Dozens of people were killed and dozens injured after two trains collided head-on in central Greece, with rescue workers searching for survivors after raising questions about the country’s poor track record on railway safety.
At least 36 people were killed when a passenger train carrying more than 350 people collided with a freight train shortly before midnight on Tuesday in Tempi, near the city of Larissa. The Greek Fire Service said 66 people were injured and were being treated in hospital, with six in intensive care.
The country’s transport minister resigned on Wednesday, saying the railway system the government inherited was “not up to 21st century standards”.
State-owned public broadcaster ERT reported on Wednesday that the two trains involved in the accident were traveling on the same track for several kilometers before the accident. According to ERT, the passenger train changed track and switched to the freight track before the head-on collision with the freight train.
Rescue efforts are underway, focusing on the first carriages of the passenger train, the Greek Fire Service said. The death toll is expected to rise.
The traveler describes the aftermath of a terrible train collision
Images from ERT showed thick smoke billowing from the overturned vehicles and a long line of rescue vehicles near them.
Most of the passengers involved in the accident were youths, the head of the intensive care unit (ICU) at a local hospital where the injured were receiving treatment, ERT said on Wednesday.
Greek Health Minister Thanos Plevris said the process of identifying the victims had also begun.
The fatal accident raised questions about the integrity of the railway infrastructure in Greece.
Compared to other countries in Europe, Greece has the weakest record on rail passenger safety, with the highest railway fatality rate per million train kilometers from 2018 to 2020 among 28 countries on the continent, according to a 2022 report by the European Union Agency for Railways.
It is true that we have a Greek railway system that is not up to the standards of the 21st century, said Greek Transport Minister Kostas Karamanlis, who resigned from his post on Wednesday, adding that over the past three and a half years the government has “made every effort to improve this reality.”
“Unfortunately, our efforts were not enough to prevent such a terrible incident. It is very difficult for us and for me personally.
“I am resigning as Minister of Transport and Infrastructure. I consider it my responsibility to do that as a minimal tribute to the memory of those who died so unjustly.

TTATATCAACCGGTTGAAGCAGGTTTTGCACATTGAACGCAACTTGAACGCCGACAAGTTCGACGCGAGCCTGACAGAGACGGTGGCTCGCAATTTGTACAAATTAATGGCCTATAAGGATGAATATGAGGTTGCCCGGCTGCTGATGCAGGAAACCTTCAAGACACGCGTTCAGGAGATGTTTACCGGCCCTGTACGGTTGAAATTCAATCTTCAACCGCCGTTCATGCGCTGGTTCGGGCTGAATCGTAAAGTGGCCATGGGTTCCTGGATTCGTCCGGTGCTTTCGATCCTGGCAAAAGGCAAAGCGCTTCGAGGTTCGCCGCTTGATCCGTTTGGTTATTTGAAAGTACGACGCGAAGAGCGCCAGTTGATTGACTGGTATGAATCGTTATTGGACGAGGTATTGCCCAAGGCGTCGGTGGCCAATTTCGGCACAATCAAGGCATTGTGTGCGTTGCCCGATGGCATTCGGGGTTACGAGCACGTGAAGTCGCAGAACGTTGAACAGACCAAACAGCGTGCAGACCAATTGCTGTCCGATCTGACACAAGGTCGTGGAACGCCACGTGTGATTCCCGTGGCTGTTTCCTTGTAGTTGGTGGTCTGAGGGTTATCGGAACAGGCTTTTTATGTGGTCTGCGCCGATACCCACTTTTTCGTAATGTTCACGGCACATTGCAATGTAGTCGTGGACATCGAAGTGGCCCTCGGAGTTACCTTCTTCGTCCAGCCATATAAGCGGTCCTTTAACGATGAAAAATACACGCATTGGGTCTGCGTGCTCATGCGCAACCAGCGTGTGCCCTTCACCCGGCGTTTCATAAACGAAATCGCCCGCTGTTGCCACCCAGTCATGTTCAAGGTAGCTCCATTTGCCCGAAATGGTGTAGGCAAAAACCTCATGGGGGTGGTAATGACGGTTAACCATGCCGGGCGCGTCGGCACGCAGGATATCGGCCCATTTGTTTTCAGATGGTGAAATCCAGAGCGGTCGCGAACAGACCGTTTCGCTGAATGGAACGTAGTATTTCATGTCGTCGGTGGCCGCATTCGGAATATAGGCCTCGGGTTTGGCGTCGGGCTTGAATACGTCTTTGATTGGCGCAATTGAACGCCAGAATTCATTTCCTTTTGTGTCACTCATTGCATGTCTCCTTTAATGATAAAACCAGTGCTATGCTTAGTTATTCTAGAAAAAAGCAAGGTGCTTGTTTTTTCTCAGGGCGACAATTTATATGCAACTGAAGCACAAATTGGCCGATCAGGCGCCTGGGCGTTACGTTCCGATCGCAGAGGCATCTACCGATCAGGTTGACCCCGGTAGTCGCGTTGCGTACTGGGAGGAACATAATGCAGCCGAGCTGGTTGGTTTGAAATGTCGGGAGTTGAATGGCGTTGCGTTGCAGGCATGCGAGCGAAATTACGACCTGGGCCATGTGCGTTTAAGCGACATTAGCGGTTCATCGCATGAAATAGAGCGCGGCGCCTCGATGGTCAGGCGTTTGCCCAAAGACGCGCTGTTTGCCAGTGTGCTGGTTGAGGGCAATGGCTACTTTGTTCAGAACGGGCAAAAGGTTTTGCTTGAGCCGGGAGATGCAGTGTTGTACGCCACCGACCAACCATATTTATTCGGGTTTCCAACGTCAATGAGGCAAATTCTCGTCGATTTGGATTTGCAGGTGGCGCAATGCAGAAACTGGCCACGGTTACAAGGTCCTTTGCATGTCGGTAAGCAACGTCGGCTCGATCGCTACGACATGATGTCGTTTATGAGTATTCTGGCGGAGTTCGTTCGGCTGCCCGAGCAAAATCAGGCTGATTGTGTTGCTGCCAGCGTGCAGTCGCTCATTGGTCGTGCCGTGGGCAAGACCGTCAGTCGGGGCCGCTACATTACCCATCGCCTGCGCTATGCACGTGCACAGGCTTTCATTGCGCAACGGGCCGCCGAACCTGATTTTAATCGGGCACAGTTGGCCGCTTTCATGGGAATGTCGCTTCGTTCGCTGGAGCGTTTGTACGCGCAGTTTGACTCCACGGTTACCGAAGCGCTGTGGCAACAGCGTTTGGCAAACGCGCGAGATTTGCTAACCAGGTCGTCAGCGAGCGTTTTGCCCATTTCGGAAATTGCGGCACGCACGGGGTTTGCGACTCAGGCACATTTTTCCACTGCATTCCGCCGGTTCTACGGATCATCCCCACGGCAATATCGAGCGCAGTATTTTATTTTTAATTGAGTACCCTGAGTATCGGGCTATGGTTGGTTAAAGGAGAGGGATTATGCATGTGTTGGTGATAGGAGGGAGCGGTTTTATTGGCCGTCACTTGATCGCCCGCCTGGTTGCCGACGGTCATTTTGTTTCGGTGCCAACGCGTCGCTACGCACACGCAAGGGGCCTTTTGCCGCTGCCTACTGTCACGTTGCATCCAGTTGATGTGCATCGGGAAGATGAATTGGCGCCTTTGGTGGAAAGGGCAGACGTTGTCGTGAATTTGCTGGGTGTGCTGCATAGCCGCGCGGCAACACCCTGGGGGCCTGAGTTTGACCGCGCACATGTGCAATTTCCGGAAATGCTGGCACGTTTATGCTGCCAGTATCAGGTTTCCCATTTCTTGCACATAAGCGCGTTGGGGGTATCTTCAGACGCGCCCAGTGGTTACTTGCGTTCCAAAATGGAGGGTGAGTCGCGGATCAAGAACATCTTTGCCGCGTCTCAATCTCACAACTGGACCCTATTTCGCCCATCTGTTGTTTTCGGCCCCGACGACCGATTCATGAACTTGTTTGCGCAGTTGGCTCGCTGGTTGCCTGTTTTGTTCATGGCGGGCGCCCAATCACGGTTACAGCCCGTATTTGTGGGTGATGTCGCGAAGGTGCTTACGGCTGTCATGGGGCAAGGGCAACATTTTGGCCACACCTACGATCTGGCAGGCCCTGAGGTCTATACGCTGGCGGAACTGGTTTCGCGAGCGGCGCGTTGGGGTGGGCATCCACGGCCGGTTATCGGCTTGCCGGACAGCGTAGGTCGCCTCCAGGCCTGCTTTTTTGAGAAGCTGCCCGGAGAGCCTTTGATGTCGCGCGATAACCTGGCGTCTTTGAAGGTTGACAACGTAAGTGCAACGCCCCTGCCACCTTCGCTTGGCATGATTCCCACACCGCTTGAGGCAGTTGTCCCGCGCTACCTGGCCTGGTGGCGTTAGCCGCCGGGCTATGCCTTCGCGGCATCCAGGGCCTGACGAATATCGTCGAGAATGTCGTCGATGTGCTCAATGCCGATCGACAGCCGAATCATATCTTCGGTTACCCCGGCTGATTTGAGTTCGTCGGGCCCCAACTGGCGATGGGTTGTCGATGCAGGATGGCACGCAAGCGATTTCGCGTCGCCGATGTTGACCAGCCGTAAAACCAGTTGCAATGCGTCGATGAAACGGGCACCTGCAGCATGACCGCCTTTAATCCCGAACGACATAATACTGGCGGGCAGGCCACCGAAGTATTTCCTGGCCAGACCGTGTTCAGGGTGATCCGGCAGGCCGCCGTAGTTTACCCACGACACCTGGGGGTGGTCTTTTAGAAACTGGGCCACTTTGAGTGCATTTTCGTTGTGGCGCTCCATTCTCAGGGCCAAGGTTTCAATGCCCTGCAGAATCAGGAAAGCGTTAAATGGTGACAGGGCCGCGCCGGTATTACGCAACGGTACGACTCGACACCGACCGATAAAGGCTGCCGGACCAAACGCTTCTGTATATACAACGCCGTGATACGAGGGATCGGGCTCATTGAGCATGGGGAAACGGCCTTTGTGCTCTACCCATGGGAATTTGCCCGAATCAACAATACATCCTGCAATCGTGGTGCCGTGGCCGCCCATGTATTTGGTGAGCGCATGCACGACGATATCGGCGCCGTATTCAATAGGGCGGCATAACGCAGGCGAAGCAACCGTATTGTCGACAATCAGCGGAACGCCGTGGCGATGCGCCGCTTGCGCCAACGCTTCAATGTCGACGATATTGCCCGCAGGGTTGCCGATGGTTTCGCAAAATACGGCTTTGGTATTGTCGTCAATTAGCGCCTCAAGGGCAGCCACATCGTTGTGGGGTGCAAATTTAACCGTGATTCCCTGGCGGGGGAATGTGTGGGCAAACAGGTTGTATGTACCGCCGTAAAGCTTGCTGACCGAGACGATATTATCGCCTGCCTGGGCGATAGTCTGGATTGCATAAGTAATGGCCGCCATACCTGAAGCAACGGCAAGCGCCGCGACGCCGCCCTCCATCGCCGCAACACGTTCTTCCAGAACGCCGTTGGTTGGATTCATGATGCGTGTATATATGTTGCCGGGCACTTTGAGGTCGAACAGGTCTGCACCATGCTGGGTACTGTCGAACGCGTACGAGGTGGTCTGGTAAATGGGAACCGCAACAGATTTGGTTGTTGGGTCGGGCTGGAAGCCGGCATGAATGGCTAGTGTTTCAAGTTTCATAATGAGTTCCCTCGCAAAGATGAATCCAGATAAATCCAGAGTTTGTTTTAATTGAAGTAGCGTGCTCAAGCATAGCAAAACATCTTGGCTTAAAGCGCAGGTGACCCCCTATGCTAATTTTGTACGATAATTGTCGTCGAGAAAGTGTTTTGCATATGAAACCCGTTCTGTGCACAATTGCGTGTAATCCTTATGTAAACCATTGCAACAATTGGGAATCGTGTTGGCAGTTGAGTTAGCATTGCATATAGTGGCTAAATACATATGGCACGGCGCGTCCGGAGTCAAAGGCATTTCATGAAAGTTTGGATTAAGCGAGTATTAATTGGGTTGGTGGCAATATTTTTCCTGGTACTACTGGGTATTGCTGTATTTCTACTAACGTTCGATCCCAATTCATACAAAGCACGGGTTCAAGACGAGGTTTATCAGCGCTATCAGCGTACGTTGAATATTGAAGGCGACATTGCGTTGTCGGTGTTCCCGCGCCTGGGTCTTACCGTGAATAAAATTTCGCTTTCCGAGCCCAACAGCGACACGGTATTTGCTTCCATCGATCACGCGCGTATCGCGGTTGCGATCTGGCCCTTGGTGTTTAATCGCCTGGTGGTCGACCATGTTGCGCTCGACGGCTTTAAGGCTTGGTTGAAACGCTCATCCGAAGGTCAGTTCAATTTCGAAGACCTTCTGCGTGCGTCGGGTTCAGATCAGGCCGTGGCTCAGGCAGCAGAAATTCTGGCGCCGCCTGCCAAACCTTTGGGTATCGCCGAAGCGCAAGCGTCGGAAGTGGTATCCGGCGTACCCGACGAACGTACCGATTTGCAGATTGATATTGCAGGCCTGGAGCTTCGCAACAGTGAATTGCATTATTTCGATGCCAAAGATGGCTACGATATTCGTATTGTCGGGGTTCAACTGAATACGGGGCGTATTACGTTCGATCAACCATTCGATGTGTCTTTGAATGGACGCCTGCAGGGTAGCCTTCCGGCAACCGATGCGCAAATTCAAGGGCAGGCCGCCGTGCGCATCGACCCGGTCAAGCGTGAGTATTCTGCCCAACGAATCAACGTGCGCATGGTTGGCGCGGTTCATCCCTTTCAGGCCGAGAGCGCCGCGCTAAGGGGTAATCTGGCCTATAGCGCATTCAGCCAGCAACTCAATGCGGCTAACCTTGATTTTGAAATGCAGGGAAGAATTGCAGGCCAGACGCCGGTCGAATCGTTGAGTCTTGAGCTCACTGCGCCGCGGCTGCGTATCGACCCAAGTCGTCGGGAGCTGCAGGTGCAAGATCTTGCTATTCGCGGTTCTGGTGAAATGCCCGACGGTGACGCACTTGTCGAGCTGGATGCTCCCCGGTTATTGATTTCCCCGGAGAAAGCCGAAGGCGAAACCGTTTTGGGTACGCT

Greek Prime Minister Kyriakos Mitsotakis, who visited the site on Wednesday, vowed to find out what caused the conflict.
“What we as a country are going through today is very difficult. We are talking about an unspeakable tragedy,” Mitsotakis told reporters.
“I can guarantee one thing: we will find out the reasons for this tragedy and do everything we can to make sure it doesn’t happen again.”
Greek police told CNN they arrested the station manager of a train station in Larissa on Wednesday as part of a preliminary investigation. A 59-year-old man has been detained in the city and is expected to appear before a prosecutor, Greek police spokeswoman Constantia Dimoglito said on Wednesday.
As photographs emerged showing the devastation of the crash, passengers scrambled to escape the wreckage of the collision.
“I walked forward and saw the worst part of the collision. The whole train was bent 90 degrees, over the cliff and half hanging in the air and the whole thing was on fire,” a passenger told Sky TV on behalf of CNN affiliate CNN Greece.
“There was panic … the fire happened immediately, when we turned around we were burned, the fire was right and left,” said Stergios Menenis, 28, according to Reuters.
“Just now I heard a noise… the (train) car started spinning, before ending up sideways when we were able to get out,” another male passenger told Greek public broadcaster ERT.
“It was 10 seconds with the fire and couldn’t see much from the smoke,” said a second passenger.
The passenger train travels from the capital Athens to Thessaloniki, Greece’s second largest city, known for its festivals and vibrant cultural life. The clash followed a nationwide festival over the weekend, which ended with a public holiday on Monday.
194 passengers were taken to Thessaloniki safely and 20 were transferred by bus to Larissa, Greek Fire Service spokesman Vassilis Tradgiannis said earlier.
At least 150 firefighters, including special rescue units with 17 vehicles and 30 ambulances, were involved in the rescue operation, Tradgiogiannis added.
Hellenic Rail, the Greek railway company, said in a press release, “There was a head-on collision between two trains: a freight train and train IC 62 leaving Athens for Thessaloniki.”
Hellenic Train, the main Greek railway company, was acquired by Ferrovie dello Stato Italiane in 2017 and is now fully controlled by Trenitalia. The company operates both passenger and freight services. The main line with daily connections is Athens-Thessaloniki.
Condolences poured in from around the world as Greek government officials declared a three-day period of mourning beginning Wednesday at half-mast.
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